Handling Office Music Politics

…with a Sonos / NodeJS Veto button!

We recently upgraded our sound system in the office, with a lovely shiny Sonos system. With our ever-increasing staff numbers we soon discovered that our music taste was broadening too! Our previous music choice was more of a dictatorship than a representation of the whole office's music tastes. We did have a shared Spotify playlist that people could add to, but as it was played from one person's computer it would invariably be monitored and offending songs removed. It became apparent this wouldn't really work

With Sonos everyone can install the Sonos app, and add their own choice of tunes to the playlist. A perfect balance: everyone adds music without the threat of filtration. Well, most of them - a good chunk of our devs run Linux and there's no Linux Sonos client. Then again everyone has a smartphone and there's an app for them, so problem solved, right?

Well, not quite. The Sonos app isn't the nicest in the world, plus having to get your phone out and load the app just to change a track seemed to be a pain. I started looking around to see if anyone had written a webclient that we could all access, and found two options:

  1. a Perl-based controller called Purple. I'm irrationaly scared of Perl so I kept looking…
  2. A NodeJS Web controller (Github link. This is more up my street, being a frontend dev!

The original thought was just to have the web player up and running, but then I did some digging and noticed that it's built on top of an API too. (see https://github.com/jishi/node-sonos-discovery)

Inspired by the store opening scene from Empire Records along with a desire to do something tactile and use some of the dev boards I have lying around, I decided to make the office a Veto Button.

The basic idea is simple: a big red button that you wallop if you don't like the song, and it'll skip to the next track.

Technology

I've already mentioned about the Sonos API. It looked like a nice, straightforward answer to my problems. I could write everything in Node for extra hipster points and it'd all be straightforward (I won't have get dirty and write Perl).

To hit Hipster Level: Ninja, I decided to use a Tessel. For those that don't know, Tessel is a microntroller board that runs Javascript. It also has built-in wifi. Perfect for this application: simply connect up a button and tessel push the code up.

The next go-to board was the Raspberry Pi. Being a fully fledged Linux machine this had no problems. It supports Node and has built in networking so it was all plain sailing. Also the GPIO pins provide a nice easy way of adding a physical buttong. I tested this circuit with a little breadboard push button but I've order a big ass red button which will become the final button

The Code

As I've mentioned above, the project is built on top of Node. I included a couple of packages to help:

  • "sonos-discovery": http://github.com/jishi/node-sonos-discovery This is a nice package that allows us to find, and talk to, the Sonos system. There are lots of features such as set / get volume, group, etc but for this project I'm just using the discovery and nextTrack method

  • "onoff": "~0.3.2" A little helper utility that makes talking to the GPIO pins on the RaspberryPi (including debouncing for example)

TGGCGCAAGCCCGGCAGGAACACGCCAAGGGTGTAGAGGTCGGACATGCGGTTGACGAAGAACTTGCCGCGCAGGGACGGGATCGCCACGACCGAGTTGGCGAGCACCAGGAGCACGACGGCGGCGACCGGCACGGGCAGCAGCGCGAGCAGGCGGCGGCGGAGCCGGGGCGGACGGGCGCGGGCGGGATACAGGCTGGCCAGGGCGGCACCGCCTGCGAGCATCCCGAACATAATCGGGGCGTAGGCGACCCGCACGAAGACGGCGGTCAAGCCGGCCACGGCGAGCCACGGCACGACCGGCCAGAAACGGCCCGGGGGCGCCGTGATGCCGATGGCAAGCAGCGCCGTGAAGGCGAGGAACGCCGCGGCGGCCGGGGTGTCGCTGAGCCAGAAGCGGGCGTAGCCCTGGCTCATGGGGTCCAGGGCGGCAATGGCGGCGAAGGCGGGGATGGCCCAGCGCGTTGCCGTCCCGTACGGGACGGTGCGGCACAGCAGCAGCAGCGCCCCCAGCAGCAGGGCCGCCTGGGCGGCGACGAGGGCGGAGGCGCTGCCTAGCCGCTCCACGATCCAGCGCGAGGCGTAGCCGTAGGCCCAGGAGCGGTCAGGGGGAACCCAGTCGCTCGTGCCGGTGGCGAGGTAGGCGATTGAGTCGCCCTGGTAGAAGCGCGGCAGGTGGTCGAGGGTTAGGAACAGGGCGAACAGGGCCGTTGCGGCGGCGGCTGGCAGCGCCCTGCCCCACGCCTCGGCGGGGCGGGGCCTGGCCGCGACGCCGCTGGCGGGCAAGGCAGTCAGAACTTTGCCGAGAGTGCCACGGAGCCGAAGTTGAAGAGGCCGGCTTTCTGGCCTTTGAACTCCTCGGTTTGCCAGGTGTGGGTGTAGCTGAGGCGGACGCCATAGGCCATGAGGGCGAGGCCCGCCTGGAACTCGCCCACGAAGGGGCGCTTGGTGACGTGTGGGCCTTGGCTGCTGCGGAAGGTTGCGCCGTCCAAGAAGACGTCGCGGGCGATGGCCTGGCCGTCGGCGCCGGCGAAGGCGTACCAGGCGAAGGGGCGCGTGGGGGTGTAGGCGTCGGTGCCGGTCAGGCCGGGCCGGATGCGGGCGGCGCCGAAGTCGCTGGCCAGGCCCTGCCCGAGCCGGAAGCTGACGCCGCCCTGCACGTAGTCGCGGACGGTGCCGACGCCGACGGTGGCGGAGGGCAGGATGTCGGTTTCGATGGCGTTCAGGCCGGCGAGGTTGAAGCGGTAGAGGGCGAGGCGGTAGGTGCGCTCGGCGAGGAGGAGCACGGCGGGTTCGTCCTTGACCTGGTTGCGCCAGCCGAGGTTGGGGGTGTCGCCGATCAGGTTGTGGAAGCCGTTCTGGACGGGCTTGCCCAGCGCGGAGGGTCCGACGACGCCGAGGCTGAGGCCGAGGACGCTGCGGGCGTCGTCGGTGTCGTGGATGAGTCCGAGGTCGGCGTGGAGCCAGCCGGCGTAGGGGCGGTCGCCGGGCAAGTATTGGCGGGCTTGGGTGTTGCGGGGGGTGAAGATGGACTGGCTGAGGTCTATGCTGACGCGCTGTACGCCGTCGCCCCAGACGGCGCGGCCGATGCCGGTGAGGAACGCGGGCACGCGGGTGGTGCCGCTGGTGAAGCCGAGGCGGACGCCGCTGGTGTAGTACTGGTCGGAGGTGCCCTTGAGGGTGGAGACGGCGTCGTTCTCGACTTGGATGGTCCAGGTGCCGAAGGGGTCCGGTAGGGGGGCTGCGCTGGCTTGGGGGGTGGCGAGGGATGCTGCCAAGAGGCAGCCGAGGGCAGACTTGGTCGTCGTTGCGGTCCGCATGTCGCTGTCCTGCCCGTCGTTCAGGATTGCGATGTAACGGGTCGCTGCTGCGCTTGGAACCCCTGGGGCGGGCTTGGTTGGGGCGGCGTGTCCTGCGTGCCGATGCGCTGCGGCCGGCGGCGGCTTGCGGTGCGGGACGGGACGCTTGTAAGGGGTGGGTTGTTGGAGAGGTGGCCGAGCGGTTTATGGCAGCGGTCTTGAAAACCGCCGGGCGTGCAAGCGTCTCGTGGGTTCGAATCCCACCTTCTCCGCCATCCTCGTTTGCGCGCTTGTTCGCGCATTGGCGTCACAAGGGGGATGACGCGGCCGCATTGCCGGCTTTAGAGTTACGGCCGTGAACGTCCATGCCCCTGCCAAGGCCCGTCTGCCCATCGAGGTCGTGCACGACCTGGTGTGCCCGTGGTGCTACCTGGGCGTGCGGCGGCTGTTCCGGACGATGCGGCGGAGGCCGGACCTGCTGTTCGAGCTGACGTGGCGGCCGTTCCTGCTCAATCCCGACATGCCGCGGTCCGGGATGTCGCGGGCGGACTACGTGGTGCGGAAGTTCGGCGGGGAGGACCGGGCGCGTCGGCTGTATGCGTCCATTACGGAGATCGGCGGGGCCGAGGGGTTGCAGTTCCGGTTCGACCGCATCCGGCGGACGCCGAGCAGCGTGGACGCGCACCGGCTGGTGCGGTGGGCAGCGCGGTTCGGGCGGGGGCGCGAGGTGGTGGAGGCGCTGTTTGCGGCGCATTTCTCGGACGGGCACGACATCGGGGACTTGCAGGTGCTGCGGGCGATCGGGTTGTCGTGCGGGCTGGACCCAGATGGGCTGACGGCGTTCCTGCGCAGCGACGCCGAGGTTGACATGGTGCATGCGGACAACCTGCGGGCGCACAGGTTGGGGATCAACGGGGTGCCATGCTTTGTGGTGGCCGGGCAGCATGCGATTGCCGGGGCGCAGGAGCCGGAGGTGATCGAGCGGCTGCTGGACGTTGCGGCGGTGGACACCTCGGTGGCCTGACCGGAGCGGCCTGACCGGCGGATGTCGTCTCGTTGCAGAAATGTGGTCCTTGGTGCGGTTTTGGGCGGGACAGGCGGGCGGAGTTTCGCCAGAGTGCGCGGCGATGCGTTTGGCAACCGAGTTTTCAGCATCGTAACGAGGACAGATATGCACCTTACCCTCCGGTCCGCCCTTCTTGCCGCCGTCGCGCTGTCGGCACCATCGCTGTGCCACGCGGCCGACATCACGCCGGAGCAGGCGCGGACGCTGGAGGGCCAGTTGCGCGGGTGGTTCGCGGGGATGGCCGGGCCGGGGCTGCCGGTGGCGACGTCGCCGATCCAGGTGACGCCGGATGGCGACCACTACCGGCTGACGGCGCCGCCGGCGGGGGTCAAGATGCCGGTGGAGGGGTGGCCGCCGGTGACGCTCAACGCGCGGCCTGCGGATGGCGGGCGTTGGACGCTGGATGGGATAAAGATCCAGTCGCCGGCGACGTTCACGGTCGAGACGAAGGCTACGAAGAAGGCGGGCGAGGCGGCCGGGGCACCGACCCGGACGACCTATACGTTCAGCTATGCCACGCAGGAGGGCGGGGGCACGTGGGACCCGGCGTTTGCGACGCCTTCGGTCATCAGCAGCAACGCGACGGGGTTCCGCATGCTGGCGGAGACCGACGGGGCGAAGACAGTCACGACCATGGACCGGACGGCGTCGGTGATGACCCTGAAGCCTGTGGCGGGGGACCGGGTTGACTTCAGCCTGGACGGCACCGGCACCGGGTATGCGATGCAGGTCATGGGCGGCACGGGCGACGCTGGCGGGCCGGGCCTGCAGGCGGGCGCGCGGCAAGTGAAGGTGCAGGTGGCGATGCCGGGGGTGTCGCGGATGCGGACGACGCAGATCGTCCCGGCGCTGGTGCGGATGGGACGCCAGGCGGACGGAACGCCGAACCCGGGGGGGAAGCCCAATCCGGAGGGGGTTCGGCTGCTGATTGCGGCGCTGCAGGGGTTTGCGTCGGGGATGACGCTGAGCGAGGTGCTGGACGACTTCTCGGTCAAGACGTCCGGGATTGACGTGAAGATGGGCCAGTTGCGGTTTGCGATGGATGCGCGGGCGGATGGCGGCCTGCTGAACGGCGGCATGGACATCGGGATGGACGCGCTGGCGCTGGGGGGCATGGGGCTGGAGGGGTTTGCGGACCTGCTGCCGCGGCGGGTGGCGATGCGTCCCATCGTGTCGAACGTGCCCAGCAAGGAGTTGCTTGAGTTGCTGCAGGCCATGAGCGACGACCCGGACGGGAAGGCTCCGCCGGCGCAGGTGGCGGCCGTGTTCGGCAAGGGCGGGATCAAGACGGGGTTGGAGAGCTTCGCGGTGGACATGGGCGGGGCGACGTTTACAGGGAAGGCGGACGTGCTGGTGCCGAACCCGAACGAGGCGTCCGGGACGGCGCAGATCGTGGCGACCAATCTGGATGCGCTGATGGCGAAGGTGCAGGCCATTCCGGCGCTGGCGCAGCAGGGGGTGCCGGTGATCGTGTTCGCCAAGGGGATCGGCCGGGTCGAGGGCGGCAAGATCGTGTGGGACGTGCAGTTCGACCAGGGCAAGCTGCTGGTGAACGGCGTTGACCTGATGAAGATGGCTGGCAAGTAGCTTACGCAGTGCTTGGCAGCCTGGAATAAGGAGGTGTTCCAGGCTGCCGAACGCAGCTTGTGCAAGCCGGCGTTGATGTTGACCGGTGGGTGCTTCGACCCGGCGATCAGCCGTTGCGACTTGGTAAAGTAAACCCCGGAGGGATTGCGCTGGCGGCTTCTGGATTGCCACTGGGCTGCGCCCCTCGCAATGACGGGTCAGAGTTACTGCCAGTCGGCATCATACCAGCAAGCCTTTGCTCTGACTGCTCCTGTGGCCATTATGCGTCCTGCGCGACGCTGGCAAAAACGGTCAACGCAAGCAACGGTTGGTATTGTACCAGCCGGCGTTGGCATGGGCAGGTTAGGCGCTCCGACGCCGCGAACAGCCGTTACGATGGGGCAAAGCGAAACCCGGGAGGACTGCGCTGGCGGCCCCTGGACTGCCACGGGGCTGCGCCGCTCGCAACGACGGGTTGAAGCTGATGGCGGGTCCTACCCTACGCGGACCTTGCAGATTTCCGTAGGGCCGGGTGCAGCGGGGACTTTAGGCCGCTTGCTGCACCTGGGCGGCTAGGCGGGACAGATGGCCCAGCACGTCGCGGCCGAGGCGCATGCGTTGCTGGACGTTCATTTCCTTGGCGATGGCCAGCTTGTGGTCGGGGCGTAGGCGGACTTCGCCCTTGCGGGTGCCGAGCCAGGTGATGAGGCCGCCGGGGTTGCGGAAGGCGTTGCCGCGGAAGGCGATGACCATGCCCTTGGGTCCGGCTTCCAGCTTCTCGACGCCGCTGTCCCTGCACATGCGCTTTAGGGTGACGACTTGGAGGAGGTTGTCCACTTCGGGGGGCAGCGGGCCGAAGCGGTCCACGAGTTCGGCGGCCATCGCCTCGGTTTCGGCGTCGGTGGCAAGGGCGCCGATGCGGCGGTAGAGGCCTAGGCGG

Connecting to Sonos

The code for this is pretty straightforward. Once you've reuquired the modules you're dependant on (in my case sonos-discovery, onoff and my Veto library, you can create a new instance with a nice oneliner:

var discovery = new SonosDiscovery();  

There are a bunch of mehtods that you can now use to get at your Sonos. For example:

this.discovery.getZones()  
this.discovery.getPlayer(playerName)  

These should all be self-explanatory so I won't go into it here. There's also some documentation on the Github repo.

Setting up the GPIO

Using the onoff library you can quickly create a link to one of the Pi's GPIO pins, like this:

var button = new gpio(18, 'input', 'both', {  
    debounceTimeout: 50
});

Once this is set up you can the watch method to – yep you guessed it – watch for change in value:

vetoButton.watch(function(err, value) {  
    if(value == 1) {
      vetoSong();
    }
});

Here we're simply checking if the value is 1, i.e. the button is pressed, and then calling the vetoSong method.

Changing tracks

To change the track, we first need to get the player. As the office only has the one group we've hardcoded a player name ("Reception" in our case) and pass that to getPlayer.
Next, it's a simple case of calling the nextTrack() and BOOM. Track vetoed.

Other bits

We've written a couple of method, pauseAll and playAll, that do what they say. They're not used for anything yet but could be used further down the line (see below for the 'roadmap')

The Button

It's just a straightforward button. For testing I used a little breadboard mounted click switch, but I've ordered a big ass red button that we'll mount properly in the office when it turns up

Future improvements

There's a long list of features that I either want to add or have been suggested to me. A few that we'll add:

  • Cross-posting to slack
  • Record all vetoed songs and display on a webpage
    • If a song has been vetoed more than three times in a week, automatically remove it from the playlist
  • Add a big flashing light and play a siren noise when the song's vetoed
  • Port over to Tessel (might be possible with Tessel 2 )
  • Hook in with our VOIP system to pause on ring / resume on call end

Full Code

All the code is available on Github, at https://github.com/psebborn/sonos-veto-controller:
Feel free to have a look and if you want to leave any comments, go for it!